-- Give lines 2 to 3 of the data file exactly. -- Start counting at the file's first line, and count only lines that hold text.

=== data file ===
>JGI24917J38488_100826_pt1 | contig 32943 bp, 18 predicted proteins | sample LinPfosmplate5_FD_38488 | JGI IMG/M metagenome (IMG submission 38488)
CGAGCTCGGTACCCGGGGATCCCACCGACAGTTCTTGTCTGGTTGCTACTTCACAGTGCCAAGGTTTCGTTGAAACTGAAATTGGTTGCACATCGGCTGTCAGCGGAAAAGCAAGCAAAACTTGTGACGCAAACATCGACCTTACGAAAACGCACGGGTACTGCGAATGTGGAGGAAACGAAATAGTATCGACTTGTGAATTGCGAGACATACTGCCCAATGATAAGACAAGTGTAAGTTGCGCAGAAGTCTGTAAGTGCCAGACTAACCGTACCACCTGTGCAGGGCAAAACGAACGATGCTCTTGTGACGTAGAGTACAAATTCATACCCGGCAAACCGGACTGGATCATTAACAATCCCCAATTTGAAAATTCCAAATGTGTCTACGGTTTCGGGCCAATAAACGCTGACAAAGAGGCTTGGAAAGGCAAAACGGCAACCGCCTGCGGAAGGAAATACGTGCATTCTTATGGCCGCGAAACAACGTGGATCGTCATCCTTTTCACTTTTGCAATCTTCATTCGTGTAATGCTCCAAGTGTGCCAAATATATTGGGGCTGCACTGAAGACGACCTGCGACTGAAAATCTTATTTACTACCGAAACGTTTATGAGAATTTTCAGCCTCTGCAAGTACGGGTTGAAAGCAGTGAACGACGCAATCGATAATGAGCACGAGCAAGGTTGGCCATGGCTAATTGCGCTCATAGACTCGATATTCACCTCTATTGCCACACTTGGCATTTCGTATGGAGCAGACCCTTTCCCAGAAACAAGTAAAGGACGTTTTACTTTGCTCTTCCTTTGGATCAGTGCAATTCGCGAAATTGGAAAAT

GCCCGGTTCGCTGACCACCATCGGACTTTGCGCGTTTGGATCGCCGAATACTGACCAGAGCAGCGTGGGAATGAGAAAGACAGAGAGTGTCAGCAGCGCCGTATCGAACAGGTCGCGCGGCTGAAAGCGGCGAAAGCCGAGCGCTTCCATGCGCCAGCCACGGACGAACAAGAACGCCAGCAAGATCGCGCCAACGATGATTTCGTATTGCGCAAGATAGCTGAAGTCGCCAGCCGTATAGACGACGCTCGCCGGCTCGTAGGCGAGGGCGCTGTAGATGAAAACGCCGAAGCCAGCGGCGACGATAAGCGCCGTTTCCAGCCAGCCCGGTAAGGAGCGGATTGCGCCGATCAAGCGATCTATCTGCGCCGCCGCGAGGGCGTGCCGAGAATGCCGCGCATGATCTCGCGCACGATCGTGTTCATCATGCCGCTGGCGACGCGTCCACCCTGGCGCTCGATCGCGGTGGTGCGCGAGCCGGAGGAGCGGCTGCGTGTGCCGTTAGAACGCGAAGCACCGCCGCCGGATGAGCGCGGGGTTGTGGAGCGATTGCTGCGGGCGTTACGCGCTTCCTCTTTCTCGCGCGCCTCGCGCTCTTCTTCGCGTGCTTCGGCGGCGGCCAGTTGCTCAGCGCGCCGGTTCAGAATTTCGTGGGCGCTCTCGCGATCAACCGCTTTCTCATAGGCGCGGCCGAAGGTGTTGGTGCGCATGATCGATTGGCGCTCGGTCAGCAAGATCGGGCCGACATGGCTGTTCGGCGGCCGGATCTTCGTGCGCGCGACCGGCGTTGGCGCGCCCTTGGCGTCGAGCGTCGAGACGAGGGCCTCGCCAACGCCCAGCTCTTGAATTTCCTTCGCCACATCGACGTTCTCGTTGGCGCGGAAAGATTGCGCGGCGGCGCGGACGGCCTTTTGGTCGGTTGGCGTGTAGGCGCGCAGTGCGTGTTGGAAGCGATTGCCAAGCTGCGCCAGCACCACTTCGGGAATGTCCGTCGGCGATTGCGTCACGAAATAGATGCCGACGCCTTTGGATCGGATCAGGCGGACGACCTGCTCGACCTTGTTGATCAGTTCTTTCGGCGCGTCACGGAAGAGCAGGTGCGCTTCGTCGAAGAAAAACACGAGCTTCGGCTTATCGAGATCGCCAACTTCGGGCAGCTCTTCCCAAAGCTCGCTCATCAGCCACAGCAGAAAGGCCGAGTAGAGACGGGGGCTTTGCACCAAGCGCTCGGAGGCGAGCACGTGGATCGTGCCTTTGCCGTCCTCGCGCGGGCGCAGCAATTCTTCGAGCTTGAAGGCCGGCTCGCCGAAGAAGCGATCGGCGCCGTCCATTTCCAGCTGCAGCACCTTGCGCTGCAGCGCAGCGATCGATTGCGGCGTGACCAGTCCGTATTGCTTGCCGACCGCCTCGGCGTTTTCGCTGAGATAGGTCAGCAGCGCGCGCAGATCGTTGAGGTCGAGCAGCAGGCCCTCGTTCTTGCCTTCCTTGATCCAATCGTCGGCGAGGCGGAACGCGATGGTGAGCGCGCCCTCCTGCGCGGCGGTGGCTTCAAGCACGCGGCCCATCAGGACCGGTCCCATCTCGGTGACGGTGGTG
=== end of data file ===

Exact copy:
CGAGCTCGGTACCCGGGGATCCCACCGACAGTTCTTGTCTGGTTGCTACTTCACAGTGCCAAGGTTTCGTTGAAACTGAAATTGGTTGCACATCGGCTGTCAGCGGAAAAGCAAGCAAAACTTGTGACGCAAACATCGACCTTACGAAAACGCACGGGTACTGCGAATGTGGAGGAAACGAAATAGTATCGACTTGTGAATTGCGAGACATACTGCCCAATGATAAGACAAGTGTAAGTTGCGCAGAAGTCTGTAAGTGCCAGACTAACCGTACCACCTGTGCAGGGCAAAACGAACGATGCTCTTGTGACGTAGAGTACAAATTCATACCCGGCAAACCGGACTGGATCATTAACAATCCCCAATTTGAAAATTCCAAATGTGTCTACGGTTTCGGGCCAATAAACGCTGACAAAGAGGCTTGGAAAGGCAAAACGGCAACCGCCTGCGGAAGGAAATACGTGCATTCTTATGGCCGCGAAACAACGTGGATCGTCATCCTTTTCACTTTTGCAATCTTCATTCGTGTAATGCTCCAAGTGTGCCAAATATATTGGGGCTGCACTGAAGACGACCTGCGACTGAAAATCTTATTTACTACCGAAACGTTTATGAGAATTTTCAGCCTCTGCAAGTACGGGTTGAAAGCAGTGAACGACGCAATCGATAATGAGCACGAGCAAGGTTGGCCATGGCTAATTGCGCTCATAGACTCGATATTCACCTCTATTGCCACACTTGGCATTTCGTATGGAGCAGACCCTTTCCCAGAAACAAGTAAAGGACGTTTTACTTTGCTCTTCCTTTGGATCAGTGCAATTCGCGAAATTGGAAAAT

GCCCGGTTCGCTGACCACCATCGGACTTTGCGCGTTTGGATCGCCGAATACTGACCAGAGCAGCGTGGGAATGAGAAAGACAGAGAGTGTCAGCAGCGCCGTATCGAACAGGTCGCGCGGCTGAAAGCGGCGAAAGCCGAGCGCTTCCATGCGCCAGCCACGGACGAACAAGAACGCCAGCAAGATCGCGCCAACGATGATTTCGTATTGCGCAAGATAGCTGAAGTCGCCAGCCGTATAGACGACGCTCGCCGGCTCGTAGGCGAGGGCGCTGTAGATGAAAACGCCGAAGCCAGCGGCGACGATAAGCGCCGTTTCCAGCCAGCCCGGTAAGGAGCGGATTGCGCCGATCAAGCGATCTATCTGCGCCGCCGCGAGGGCGTGCCGAGAATGCCGCGCATGATCTCGCGCACGATCGTGTTCATCATGCCGCTGGCGACGCGTCCACCCTGGCGCTCGATCGCGGTGGTGCGCGAGCCGGAGGAGCGGCTGCGTGTGCCGTTAGAACGCGAAGCACCGCCGCCGGATGAGCGCGGGGTTGTGGAGCGATTGCTGCGGGCGTTACGCGCTTCCTCTTTCTCGCGCGCCTCGCGCTCTTCTTCGCGTGCTTCGGCGGCGGCCAGTTGCTCAGCGCGCCGGTTCAGAATTTCGTGGGCGCTCTCGCGATCAACCGCTTTCTCATAGGCGCGGCCGAAGGTGTTGGTGCGCATGATCGATTGGCGCTCGGTCAGCAAGATCGGGCCGACATGGCTGTTCGGCGGCCGGATCTTCGTGCGCGCGACCGGCGTTGGCGCGCCCTTGGCGTCGAGCGTCGAGACGAGGGCCTCGCCAACGCCCAGCTCTTGAATTTCCTTCGCCACATCGACGTTCTCGTTGGCGCGGAAAGATTGCGCGGCGGCGCGGACGGCCTTTTGGTCGGTTGGCGTGTAGGCGCGCAGTGCGTGTTGGAAGCGATTGCCAAGCTGCGCCAGCACCACTTCGGGAATGTCCGTCGGCGATTGCGTCACGAAATAGATGCCGACGCCTTTGGATCGGATCAGGCGGACGACCTGCTCGACCTTGTTGATCAGTTCTTTCGGCGCGTCACGGAAGAGCAGGTGCGCTTCGTCGAAGAAAAACACGAGCTTCGGCTTATCGAGATCGCCAACTTCGGGCAGCTCTTCCCAAAGCTCGCTCATCAGCCACAGCAGAAAGGCCGAGTAGAGACGGGGGCTTTGCACCAAGCGCTCGGAGGCGAGCACGTGGATCGTGCCTTTGCCGTCCTCGCGCGGGCGCAGCAATTCTTCGAGCTTGAAGGCCGGCTCGCCGAAGAAGCGATCGGCGCCGTCCATTTCCAGCTGCAGCACCTTGCGCTGCAGCGCAGCGATCGATTGCGGCGTGACCAGTCCGTATTGCTTGCCGACCGCCTCGGCGTTTTCGCTGAGATAGGTCAGCAGCGCGCGCAGATCGTTGAGGTCGAGCAGCAGGCCCTCGTTCTTGCCTTCCTTGATCCAATCGTCGGCGAGGCGGAACGCGATGGTGAGCGCGCCCTCCTGCGCGGCGGTGGCTTCAAGCACGCGGCCCATCAGGACCGGTCCCATCTCGGTGACGGTGGTG